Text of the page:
Director of Bhekisisa, The Mail & Guardian Centre for Health Journalism, Mia Malan took home the top prize in the features category at the CNN MultiChoice African Journalist Awards Saturday night.
The annual competition drew a record-breaking 1637 entries from 38 countries across the continent, according to a press release earlier this year issued by organisers.
Malan won for her long-form narrative piece investigating child rape in a community north of Johannesburg, entitled “Diepsloot: Where men think it’s their right to rape.”
“I was overwhelmed by how widespread child rape was in Diepsloot. In almost every street that I visited, there were two or three children who had been raped, but there was little support available for families that had been affected.”
Understanding the prevalence of rape in Diepsloot
supports HTML5 video
The M&G's Mia Malan spent a week in Diepsloot and spoke to rape victims, parents and councillors to understand the high rate of rape in the township.
Malan’s story led to an outpouring of reader support for a rape counseling organisation, Green Door, which was featured in the story. In addition to numerous donations, Green Door also accessed free legal and administrative help to register as a non-profit (it is in the process of doing so) and expand its services.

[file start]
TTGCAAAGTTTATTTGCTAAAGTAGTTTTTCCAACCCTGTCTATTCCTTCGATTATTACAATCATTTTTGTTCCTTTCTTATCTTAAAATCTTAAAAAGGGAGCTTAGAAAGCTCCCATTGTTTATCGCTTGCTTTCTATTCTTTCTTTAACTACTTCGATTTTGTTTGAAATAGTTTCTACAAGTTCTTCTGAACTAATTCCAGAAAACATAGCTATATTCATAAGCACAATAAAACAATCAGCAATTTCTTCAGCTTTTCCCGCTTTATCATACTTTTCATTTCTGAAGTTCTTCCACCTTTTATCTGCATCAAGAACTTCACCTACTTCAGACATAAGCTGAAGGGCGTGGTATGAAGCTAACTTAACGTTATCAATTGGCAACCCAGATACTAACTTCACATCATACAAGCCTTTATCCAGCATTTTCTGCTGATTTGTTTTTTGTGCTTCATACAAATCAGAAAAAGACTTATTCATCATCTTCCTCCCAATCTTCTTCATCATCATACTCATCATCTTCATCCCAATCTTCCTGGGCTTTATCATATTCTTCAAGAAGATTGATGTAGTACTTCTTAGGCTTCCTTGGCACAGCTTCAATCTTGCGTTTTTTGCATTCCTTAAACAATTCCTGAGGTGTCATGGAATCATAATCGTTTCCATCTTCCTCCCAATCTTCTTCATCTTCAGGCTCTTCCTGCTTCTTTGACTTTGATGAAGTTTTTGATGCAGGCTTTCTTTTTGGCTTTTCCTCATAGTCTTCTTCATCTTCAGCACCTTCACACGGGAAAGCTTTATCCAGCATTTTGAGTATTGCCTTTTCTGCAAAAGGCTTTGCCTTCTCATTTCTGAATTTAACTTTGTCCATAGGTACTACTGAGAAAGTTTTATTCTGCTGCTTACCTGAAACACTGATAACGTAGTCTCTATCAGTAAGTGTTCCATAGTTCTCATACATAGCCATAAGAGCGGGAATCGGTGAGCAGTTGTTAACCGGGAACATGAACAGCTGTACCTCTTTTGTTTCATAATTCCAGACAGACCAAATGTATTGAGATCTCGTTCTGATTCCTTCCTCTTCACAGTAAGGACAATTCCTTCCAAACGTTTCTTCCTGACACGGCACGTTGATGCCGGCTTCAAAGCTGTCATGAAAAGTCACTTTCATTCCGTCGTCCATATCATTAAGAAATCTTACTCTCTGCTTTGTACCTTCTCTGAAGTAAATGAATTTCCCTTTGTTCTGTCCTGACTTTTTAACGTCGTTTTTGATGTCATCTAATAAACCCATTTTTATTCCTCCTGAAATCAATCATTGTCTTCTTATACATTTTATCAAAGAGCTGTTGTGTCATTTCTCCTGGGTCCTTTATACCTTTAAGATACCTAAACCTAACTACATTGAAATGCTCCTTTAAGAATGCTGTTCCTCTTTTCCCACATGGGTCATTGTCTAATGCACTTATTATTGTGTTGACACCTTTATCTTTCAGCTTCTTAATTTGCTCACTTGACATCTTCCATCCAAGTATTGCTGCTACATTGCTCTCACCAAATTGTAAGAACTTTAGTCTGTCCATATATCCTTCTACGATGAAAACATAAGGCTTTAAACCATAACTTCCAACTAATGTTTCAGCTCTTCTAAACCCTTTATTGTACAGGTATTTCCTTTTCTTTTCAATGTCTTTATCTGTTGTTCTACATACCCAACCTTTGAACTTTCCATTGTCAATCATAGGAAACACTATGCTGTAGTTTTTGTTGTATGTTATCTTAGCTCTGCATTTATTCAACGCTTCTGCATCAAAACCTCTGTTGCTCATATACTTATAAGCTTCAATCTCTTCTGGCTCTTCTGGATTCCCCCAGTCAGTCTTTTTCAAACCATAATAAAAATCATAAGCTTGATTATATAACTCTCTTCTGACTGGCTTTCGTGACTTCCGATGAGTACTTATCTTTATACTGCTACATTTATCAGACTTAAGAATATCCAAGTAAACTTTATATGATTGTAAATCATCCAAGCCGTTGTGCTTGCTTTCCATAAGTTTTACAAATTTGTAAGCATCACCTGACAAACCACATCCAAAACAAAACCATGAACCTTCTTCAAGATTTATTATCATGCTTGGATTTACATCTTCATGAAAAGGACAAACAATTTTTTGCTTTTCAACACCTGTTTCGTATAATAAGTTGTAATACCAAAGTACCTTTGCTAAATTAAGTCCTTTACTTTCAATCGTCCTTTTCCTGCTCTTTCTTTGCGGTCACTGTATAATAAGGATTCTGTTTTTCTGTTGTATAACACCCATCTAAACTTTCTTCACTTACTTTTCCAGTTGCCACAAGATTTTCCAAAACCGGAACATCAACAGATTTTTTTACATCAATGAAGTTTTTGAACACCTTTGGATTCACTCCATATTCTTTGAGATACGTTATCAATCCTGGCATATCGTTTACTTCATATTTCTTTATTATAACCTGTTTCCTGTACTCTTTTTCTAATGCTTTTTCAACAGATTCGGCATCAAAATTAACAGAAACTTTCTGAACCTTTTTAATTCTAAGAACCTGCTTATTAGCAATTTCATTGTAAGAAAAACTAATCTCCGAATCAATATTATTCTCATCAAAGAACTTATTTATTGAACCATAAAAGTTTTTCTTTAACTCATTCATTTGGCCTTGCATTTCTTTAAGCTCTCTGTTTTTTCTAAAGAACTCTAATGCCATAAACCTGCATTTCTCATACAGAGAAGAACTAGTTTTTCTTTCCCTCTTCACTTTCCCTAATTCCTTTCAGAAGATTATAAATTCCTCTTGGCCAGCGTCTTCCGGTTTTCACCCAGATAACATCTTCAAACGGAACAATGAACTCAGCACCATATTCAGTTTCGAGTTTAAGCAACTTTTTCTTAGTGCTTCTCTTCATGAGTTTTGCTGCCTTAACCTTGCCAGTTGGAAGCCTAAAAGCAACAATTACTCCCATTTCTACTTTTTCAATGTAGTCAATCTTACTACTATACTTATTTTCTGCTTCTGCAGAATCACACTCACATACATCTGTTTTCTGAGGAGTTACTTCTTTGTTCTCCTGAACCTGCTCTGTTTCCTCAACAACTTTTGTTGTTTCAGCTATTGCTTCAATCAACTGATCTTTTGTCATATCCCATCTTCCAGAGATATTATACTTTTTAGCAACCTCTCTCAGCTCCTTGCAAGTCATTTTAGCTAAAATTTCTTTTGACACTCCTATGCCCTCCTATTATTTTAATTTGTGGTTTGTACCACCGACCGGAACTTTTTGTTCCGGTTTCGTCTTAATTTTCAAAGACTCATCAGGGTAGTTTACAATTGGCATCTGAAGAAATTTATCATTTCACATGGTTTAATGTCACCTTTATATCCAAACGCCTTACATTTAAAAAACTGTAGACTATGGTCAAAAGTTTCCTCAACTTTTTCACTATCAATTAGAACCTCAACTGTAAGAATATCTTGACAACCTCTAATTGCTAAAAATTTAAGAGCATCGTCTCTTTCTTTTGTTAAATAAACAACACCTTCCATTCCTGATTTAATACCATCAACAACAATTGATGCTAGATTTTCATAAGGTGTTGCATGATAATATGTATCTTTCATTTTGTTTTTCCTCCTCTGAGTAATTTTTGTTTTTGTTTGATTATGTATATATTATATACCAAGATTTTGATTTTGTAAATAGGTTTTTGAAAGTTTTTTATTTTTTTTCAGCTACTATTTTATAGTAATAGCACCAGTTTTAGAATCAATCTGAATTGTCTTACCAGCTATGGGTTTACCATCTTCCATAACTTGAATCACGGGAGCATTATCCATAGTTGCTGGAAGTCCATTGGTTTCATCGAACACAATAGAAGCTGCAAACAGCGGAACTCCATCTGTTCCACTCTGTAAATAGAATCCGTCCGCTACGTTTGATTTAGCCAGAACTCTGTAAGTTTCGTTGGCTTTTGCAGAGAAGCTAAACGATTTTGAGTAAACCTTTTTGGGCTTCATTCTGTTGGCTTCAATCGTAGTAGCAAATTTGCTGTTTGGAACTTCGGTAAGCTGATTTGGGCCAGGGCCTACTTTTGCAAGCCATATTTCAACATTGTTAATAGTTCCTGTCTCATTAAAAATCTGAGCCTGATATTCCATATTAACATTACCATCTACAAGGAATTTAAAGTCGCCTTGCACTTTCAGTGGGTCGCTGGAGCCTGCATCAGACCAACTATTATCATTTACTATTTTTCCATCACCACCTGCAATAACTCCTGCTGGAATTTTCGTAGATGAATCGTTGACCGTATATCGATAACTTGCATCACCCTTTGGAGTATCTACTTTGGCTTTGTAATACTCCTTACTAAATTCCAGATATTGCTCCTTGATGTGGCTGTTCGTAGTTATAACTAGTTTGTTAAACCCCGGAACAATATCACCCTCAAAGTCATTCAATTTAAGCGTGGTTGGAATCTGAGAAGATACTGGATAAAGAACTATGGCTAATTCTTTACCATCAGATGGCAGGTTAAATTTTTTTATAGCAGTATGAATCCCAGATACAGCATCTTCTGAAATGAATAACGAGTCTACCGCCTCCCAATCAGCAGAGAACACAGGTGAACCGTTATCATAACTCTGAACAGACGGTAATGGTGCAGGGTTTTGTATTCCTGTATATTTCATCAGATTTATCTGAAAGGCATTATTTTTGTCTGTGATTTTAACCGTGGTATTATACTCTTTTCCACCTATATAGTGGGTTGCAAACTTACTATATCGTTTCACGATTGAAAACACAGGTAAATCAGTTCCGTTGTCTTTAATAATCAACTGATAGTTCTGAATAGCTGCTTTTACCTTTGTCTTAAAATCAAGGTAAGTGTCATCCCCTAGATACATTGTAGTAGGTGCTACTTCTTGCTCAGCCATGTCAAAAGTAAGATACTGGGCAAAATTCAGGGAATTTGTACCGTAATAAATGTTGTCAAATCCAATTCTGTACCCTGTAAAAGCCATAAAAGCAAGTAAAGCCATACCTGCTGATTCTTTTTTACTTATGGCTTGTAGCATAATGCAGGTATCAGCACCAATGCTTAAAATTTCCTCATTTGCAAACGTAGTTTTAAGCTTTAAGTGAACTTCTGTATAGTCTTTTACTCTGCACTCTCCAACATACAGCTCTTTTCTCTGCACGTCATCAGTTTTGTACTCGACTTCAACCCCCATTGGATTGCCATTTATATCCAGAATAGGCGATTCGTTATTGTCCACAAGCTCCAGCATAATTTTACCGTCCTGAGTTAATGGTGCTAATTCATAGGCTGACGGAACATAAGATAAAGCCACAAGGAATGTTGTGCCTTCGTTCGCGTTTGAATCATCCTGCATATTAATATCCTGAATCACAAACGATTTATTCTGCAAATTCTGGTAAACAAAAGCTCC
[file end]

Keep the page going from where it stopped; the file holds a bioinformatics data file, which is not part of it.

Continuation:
Two months after the publication of the article, a United Nations special rapporteur visited Diepsloot to include case studies in a report on the causes of violence against women and children in South Africa.
More than a year later, the nuanced narrative about life in the community – and the intersection of violence, family dynamics and alcohol abuse – continues to be one of Bhekisisa’s best read stories.
In a press release, MultiChoice Africa CEO Tim Jacobs said the competition continues to unearth some of Africa’s finest storytellers:
“The finalists are to be applauded for their courage in covering some of the stories, many of which were in difficult circumstances. Congratulations to all the finalists.”
Have something to say? Tweet or Facebook us on @Bhekisisa_MG
Go inside the international network of women willing to break the law to give people access to termination of pregnancy services.
Until now, the national and provincial health departments have not been able to say where services are provided. Here's how we found them.
As the death toll rises, we look at the people, the policies and the politicians at the centre of this national tragedy.
Bhekisisa means "to scrutinise" in Zulu
In South Africa, Zulu patients who would like to be thoroughly assessed by a doctor, would ask the physician to "bhekisisa" them.